Sharing the shop with Mulxiply gives the Camps the opportunity to spread their retail wings in a way that’s manageable and affordable. The shop is open Wednesday through Sunday, 11 a.m. to 7 p.m., and the couple shares staffing responsibilities with Mulxiply owner Tanja Cesh and one other part-time employee. The Camps also have a few helpers at the Westbrook studio, where Kristen makes most of the pieces that are thrown on a wheel and Joe creates the hand-built items. “We like the process of actually touching every piece we make,” he says. “Most of our dinner plates, salad plates, and cheese platters are all hand built; I use a slab roller to roll the clay out flat, and I manually manipulate it into different shapes.”

Kristen uses the Japanese raku process for decorative pieces such as vases and planters (since raku-fired pottery is not food safe). The glazed pieces are fired to a certain temperature in the kiln, then carefully removed and placed in metal trash cans with combustible material, such as wood chips. “The smoking and smoldering that happens inside the can creates the metallic effect on some of the pieces, and the crackle is from the thermal shock,” she says. “It’s always unpredictable, and sometimes that’s the best thing about it.”

When the Camps first arrived in Maine, they were expecting to stay two years before heading back to the South. “After the first year, we said, ‘I think we’re going to be here long-term,’” says Kristen. “I feel like people here really care about where they source their stuff from,” says Joe. “It would be hard to go back home and do what we do here successfully.” They came to Maine to help build a church and ended up building a new, creative, and connected life for themselves, which they see as a divine gift. “I think there are so many examples that prove art is something that God loves, and it’s all about how you conduct your business and how you use it to love other people and share your gifts,” says Kristen. “Everyone was created for a purpose; ours is to make beautiful things that are useful and that bring joy.”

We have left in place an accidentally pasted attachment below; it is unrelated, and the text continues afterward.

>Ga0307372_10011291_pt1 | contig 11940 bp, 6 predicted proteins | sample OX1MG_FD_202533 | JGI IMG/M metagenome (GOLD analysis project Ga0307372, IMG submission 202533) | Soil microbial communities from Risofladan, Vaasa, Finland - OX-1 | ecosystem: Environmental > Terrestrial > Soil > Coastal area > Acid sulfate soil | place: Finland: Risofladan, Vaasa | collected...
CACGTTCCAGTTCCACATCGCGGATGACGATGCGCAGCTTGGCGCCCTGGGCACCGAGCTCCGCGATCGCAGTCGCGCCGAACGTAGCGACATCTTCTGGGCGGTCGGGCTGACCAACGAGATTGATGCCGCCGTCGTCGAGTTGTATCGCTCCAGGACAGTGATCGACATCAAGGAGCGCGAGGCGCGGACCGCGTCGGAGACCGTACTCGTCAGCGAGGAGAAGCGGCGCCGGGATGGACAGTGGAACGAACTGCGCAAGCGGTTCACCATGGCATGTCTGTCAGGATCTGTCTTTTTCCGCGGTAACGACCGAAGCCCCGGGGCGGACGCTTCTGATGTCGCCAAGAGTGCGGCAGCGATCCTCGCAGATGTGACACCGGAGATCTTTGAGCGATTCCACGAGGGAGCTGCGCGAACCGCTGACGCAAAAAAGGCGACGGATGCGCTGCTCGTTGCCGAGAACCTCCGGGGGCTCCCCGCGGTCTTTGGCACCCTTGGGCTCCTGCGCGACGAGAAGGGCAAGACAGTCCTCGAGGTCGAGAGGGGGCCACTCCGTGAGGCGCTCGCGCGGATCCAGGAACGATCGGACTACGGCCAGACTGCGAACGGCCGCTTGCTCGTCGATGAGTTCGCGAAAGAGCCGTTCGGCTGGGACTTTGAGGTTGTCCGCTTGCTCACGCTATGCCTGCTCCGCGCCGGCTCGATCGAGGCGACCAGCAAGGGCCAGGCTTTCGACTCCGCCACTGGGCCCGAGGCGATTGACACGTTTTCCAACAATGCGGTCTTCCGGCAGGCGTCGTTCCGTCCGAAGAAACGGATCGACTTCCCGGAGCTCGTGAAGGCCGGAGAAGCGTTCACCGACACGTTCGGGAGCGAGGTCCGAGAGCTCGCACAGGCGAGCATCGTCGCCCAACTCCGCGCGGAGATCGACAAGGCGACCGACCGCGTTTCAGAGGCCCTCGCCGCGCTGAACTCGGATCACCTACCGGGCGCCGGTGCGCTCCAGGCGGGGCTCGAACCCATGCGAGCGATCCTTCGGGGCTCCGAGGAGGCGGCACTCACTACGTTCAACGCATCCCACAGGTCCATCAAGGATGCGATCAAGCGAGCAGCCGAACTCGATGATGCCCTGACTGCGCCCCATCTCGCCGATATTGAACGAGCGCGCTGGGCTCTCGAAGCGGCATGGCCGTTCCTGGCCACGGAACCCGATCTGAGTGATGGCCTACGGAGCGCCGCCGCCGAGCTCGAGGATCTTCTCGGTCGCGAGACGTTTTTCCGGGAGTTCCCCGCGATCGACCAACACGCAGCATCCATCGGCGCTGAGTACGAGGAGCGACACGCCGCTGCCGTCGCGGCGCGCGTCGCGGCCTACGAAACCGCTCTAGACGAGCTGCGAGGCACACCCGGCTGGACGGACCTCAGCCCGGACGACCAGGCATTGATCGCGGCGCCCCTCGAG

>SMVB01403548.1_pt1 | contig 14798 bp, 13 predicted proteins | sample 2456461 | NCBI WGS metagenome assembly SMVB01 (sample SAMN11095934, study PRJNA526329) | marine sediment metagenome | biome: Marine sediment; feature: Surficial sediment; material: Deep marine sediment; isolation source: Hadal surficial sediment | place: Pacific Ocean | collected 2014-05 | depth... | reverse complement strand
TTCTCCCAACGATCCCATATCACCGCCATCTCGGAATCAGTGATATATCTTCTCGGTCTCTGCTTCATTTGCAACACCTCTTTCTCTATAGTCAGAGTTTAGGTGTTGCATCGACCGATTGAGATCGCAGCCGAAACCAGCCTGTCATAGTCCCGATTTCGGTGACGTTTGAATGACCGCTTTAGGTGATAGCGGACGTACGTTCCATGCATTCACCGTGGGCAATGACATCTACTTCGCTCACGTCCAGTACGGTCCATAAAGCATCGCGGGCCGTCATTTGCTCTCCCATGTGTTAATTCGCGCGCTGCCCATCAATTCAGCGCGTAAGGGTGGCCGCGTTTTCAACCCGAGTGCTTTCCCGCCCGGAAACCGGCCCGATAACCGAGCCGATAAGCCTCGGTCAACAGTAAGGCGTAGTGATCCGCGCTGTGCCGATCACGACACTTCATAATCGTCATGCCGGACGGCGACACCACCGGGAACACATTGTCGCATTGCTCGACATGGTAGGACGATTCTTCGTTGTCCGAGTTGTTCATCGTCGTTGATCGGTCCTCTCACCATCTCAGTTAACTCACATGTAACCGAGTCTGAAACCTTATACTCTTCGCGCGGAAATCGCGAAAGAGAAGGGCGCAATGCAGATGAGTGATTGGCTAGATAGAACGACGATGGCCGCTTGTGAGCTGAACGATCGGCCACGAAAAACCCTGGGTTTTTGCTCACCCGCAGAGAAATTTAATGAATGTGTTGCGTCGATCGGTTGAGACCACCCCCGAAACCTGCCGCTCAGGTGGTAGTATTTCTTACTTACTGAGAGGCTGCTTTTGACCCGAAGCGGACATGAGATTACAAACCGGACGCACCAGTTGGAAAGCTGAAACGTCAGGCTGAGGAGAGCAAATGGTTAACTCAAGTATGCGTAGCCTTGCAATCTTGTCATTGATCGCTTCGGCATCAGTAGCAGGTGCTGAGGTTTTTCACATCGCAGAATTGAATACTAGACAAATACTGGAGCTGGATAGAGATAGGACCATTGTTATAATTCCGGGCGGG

Kristen and Joe Camp’s tips on using and gifting their pottery:

  • When it comes to holiday shopping, Campfire Studios has something for everyone, especially when pieces from the collection are paired with items from their neighbors in the Black Box on Washington Avenue. For coffee lovers: a pair of sandstone mugs and a bag of Parlor Coffee from All Those Who Wander next door; for cheese hounds, a Campfire cheese board and artisan cheese from the Portland Cheese Shop; for fashionistas, a ring dish plus a ring from Mulxiply.
  • If you love hosting dinners with friends and family, begin building a collection
    of handmade dinnerware that has a story behind it. Start with basics, such as plates, bowls, and mugs in neutral sandstone, then begin adding in a few statement pieces for serving.
  • Pro tip: Except for any leather- wrapped pieces, all Campfire dinnerware and serving pieces are dishwasher and microwave safe.
  • Campfire’s distinctive planters tell the story of the ancient Japanese tradition of raku. They are sold at the shop already planted with easy-to-care-for plants as well as empty so you can plant your own. The key to growing a healthy plant is the right amount of sunlight and water, as well as making sure the plant has proper drainage.
  • Looking for the perfect wedding gift? Pick up one of Campfire’s beautiful serving pieces or a one-of-a-kind art piece from the collection at the Portland retail store or online.